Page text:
How do you have faith to travel on an aeroplane?
30,000 feet in the air, all dependent upon two or four great engines, which might go wrong at any moment? Of course, some people don’t have faith that it will be alright. I believe there are clinics for this sort of phobia.
Or here is a better example….
How do you know that it is safe to jump out of an aircraft and rely on a parachute?
Well many of us might not think it is safe at all, but we don’t call that a ‘phobia’.
I can remember thinking that myself as we taxied along the runway at an airport in California 30 years ago, knowing that I was not going to come down in that plane.
So how do you go about thinking that jumping out of a plane is a sensible, a rational, thing to do? How can you have faith that you are not going to die when you do it?
Well, the first time, you take a view based upon reasoning. Firstly, you have it explained to you. Someone says something to you about physics, how the parachute works, the practical points of what you have to do to stop yourself getting tangled in it, as you fall from12500 feet at terminal velocity; the theory if you like, and secondly, your form an impression of the people who have done it before and whether you think they are reliable or just plain nuts….
So, you rely upon the explanation that you are given and the experience of others.
Then you take a step of faith, quite a small one, depending upon those two things and it all turns out to be fine….
Once you have done it once, you know that it is going to be fine and you don’t have to rely on anyone else’s experience any more, you can look back to your own experience.
It’s like that with faith in God, because faith in God, is trust in God.
Most Christians are able to rely on God because they know that he has been faithful to them in the past. That they have placed their worries and fears on his shoulders, things that seem like impossible obstacles.
They have been right to do so, because even if things have not worked out as we wanted them to do so, we see the wisdom in things happening in the way they did; that we have perhaps grown, despite the pain.
But we have to trust him once, before we discover that, before our faith can grow…..to trust Him, even if everything is going badly wrong, that he is with us in it all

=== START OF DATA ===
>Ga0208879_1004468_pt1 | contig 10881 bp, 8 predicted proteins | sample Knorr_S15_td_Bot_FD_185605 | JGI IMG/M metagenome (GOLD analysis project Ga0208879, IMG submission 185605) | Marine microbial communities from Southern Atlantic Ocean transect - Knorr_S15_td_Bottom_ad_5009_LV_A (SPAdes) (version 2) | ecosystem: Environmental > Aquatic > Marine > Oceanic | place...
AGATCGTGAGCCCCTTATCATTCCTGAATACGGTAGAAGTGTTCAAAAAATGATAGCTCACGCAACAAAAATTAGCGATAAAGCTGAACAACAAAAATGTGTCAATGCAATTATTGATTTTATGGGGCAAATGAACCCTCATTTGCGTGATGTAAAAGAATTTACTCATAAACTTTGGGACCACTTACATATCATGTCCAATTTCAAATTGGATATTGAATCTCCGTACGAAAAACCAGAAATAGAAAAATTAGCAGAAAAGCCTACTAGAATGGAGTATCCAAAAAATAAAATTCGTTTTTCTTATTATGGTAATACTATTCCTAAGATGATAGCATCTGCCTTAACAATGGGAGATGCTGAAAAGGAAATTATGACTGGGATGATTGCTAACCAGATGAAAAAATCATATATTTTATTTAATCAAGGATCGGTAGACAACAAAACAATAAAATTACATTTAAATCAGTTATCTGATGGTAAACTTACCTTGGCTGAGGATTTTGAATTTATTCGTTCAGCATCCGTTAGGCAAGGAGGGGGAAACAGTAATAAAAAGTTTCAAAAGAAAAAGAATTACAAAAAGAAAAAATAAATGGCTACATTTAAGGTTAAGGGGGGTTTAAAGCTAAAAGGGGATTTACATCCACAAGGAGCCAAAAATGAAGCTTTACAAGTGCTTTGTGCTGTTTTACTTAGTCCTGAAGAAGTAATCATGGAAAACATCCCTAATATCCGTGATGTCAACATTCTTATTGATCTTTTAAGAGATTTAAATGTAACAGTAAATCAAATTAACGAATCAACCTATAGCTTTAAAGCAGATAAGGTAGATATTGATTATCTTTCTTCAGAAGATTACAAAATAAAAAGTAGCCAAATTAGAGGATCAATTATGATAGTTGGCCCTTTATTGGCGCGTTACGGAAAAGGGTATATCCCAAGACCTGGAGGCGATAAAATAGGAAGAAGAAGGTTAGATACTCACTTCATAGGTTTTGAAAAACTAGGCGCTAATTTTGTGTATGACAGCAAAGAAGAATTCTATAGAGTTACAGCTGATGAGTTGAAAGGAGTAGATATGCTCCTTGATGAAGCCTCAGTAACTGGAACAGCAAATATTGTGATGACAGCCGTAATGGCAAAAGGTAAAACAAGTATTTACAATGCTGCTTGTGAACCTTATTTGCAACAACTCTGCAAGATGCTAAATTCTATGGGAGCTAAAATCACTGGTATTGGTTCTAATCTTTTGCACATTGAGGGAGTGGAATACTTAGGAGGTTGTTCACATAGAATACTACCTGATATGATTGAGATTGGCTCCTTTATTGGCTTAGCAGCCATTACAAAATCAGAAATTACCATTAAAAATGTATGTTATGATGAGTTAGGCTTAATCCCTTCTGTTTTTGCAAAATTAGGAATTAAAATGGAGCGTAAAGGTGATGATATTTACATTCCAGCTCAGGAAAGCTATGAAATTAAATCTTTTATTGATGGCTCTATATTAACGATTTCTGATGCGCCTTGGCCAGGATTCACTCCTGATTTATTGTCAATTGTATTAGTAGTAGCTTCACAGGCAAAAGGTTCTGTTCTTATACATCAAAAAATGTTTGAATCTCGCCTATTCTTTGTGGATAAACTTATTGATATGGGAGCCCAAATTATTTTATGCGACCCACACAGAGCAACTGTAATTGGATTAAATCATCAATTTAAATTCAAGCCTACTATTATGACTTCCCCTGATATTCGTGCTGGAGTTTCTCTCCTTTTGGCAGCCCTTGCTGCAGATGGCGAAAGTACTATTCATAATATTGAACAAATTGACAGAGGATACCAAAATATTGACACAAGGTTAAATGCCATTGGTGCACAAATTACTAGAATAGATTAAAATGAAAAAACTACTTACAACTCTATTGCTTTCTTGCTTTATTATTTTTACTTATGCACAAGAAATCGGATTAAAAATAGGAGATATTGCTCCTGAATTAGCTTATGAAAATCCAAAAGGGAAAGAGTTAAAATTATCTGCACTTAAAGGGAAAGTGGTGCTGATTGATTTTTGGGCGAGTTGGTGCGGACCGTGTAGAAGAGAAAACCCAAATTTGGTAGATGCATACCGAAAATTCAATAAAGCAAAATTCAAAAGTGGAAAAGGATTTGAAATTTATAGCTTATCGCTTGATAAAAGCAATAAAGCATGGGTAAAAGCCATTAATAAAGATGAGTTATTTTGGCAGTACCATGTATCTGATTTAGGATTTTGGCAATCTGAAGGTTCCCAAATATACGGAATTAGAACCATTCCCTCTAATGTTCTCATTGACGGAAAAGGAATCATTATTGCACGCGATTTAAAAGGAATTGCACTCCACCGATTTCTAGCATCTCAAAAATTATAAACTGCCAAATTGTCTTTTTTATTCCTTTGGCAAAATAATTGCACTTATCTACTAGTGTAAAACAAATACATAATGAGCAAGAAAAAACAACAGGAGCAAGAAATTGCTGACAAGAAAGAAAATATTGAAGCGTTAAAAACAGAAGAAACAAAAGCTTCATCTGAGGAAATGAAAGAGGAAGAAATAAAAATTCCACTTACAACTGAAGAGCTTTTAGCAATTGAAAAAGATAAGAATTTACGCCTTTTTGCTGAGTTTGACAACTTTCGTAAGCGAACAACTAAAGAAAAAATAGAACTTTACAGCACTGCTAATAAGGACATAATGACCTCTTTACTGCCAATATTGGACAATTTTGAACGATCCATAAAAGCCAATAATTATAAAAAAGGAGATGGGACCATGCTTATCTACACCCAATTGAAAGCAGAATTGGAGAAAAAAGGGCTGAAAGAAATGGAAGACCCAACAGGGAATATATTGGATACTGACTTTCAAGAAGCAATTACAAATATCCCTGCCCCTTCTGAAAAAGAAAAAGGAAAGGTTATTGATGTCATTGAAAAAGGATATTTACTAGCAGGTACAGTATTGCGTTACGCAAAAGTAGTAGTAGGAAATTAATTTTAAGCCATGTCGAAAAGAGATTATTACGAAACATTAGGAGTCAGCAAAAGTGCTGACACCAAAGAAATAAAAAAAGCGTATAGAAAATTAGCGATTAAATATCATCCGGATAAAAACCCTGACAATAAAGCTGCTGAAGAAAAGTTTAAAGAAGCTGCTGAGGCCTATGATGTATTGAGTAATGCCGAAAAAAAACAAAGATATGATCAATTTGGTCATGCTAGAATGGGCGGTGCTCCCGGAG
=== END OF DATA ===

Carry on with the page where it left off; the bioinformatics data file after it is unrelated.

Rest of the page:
But what about trusting him when the outcome isn’t just dangerous, but highly improbable?
We may all remember what Alice in Wonderland said to the Red Queen: Alice laughed. “There’s no use trying,” she said: “one can’t believe impossible things.” “I daresay you haven’t had much practice,” said the Queen. “When I was your age, I always did it for half-an-hour a day….’
Does trusting God to solve some terrible problem ever seem like believing an impossible thing?
So it is with the mustard seed which Jesus uses as an illustration. The seed is so tiny that we cannot expect really anything from it, and yet with what God provides: the rain and the sunshine, it grows into this huge tree. So too with faith, from a faith as tremulous and trivial, as tiny little mustard seed, can grow a faith in a God who can do impossible things in very unlikely circumstances; a faith in a God who can even pull up a tree with difficult roots like the mulberry and plant it in the sea! The sort of idea that the Red Queen might come up with!
The key to remember is that it is a tiny faith in a great God is what we are talking about.
What can happen is not what we perceive to be possible or likely….but what God can do which consistently astonishes even his most ardent believers.
So we need to recognise that even if we only have a tiny little speck of faith, a tiny little speck of trust, that we have it in the Creator of the Universe and with it, as we trust him, he can do astonishing things
5 The apostles said to the Lord, “Increase our faith!” 6 The Lord replied, “If you had faith the size of a mustard seed, you could say to this mulberry tree, ‘Be uprooted and planted in the sea,’ and it would obey you.
The Holy Bible: New Revised Standard Version. (1989). (Lk 17:5–6). Nashville: Thomas Nelson Publishers.